LED ZEPPELIN REVISITED, PART THREE (2015): More graffiti scribbles

 |   |  1 min read

Led Zeppelin: Sick Again (early version)
LED ZEPPELIN REVISITED, PART THREE (2015): More graffiti scribbles

As we have now learned to our (literal) cost, the Jimmy Page remastering of Led Zeppelin albums plus a "bonus disc" of uneccesary "mixes" is little more than a PR job to flog more product.

The previous reissues and remasters of the actual albums are excellent, but this nonsense about rough mixes or a different mix from a different studio elevates discarded versions.

They were rough, and therefore not of release standard.

Until now?

Okay, magazines like Mojo get their interview with Page on the back of the project but the artefacts themselves just seem further editions in some on-going disagreement with Robert Plant (who seems wisely silent on the matter).

Plant has a career, and Page doesn't seem to.

220px_Led_Zeppelin___Physical_GraffitiYou'd hope the edition of Physical Graffiti -- widely considered their double album masterwork -- might have seen Page up his game, but regrettably here we are again with more of the "rough mix" stuff, the "rough orchestra mix" of Kashmir (as Driving Through Kashir) and an early version of In the Light as Everybody Makes It Through.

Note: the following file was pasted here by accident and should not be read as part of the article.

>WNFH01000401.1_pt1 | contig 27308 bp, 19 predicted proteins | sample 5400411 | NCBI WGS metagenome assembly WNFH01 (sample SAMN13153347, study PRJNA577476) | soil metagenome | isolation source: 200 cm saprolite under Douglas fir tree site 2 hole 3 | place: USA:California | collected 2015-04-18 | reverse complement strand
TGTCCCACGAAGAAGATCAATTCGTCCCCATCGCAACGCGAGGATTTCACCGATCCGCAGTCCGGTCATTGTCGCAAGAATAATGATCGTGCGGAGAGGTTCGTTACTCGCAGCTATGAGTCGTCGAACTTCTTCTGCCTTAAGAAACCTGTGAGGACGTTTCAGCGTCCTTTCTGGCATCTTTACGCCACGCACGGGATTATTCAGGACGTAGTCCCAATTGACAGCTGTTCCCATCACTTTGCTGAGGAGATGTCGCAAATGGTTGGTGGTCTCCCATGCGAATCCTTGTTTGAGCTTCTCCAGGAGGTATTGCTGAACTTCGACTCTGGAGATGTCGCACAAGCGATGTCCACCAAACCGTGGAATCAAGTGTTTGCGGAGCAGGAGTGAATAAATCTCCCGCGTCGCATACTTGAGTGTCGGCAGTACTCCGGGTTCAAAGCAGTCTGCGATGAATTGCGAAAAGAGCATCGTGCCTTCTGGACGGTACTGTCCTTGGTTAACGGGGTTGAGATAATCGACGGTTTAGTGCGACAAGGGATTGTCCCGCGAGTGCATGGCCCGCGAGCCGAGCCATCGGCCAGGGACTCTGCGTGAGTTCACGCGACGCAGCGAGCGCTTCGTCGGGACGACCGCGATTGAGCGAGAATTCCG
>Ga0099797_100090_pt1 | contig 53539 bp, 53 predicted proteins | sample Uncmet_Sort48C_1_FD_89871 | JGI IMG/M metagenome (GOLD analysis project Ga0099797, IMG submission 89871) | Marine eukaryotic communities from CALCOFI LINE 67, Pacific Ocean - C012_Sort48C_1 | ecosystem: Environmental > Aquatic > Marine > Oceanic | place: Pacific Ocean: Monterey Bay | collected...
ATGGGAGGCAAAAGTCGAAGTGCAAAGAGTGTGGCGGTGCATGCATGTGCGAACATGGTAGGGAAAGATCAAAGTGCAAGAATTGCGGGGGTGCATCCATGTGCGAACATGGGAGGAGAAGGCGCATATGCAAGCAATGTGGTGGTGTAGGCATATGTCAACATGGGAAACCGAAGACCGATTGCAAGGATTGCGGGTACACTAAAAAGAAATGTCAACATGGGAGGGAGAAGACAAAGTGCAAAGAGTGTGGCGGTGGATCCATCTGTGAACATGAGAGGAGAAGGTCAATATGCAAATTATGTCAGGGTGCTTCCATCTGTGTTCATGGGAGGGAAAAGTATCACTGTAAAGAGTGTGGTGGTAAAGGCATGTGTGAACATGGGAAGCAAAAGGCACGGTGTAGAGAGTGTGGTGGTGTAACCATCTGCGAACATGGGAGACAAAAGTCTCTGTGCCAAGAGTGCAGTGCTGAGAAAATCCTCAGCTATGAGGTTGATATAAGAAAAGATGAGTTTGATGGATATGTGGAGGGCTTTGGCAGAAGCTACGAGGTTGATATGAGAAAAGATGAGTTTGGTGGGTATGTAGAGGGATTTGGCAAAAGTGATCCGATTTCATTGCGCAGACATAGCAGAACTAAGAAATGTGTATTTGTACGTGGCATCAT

The latter is perhaps the most interesting of these additional tracks as you can hear how this first attempt underwent a significant revision in the studio later on. To become something better.

If Page had offered more such material over these reissues -- working drawings, as it were -- then the expanded editions might have been worth serious investigation.

As it is, just getting the original albums remastered is the only sensible course of action . . . unless you really, really want to hear some of your favourite Led Zepp songs as they were never intended to be heard.

For two previous columns on this reissue series see here. And there is more of Led Zeppelin here.

Share It

Your Comments

post a comment

More from this section   Absolute articles index

TINY RUINS INTERVIEWED (2011): Some were meant for greatness

TINY RUINS INTERVIEWED (2011): Some were meant for greatness

Hollie Fullbrook – who performs as Tiny Ruins – laughs with slight embarrassment, tells of how she came to her stage name and asks I not mention it because it sounds pretentious.... > Read more

EDDIE COCHRAN (1956-1960): Live fast, die right

EDDIE COCHRAN (1956-1960): Live fast, die right

When Amy Winehouse died in 2011, few were much surprised that biographies started appearing within weeks. When Whitney Houston died there were no albums of hers readily available in New Zealand... > Read more

Elsewhere at Elsewhere

The MC5: The Big Bang! The Best of the MC5 (2000 compilation)

The MC5: The Big Bang! The Best of the MC5 (2000 compilation)

Writing against the tenor of these times, let it be said that sometimes there's no particular advantage in being first. Take Detroit's MC5. Essentially they made snotty, loud, politicised... > Read more

CHARLES MINGUS, PITHECANTHROPUS ERECTUS IN 1956: Man standing up tall

CHARLES MINGUS, PITHECANTHROPUS ERECTUS IN 1956: Man standing up tall

By the time Charles Mingus died in 1979 at 56, most of the obituaries had already been prepared. Mingus, suffering the increasingly debilitating Lou Gehrig's disease, hadn't been able to walk or... > Read more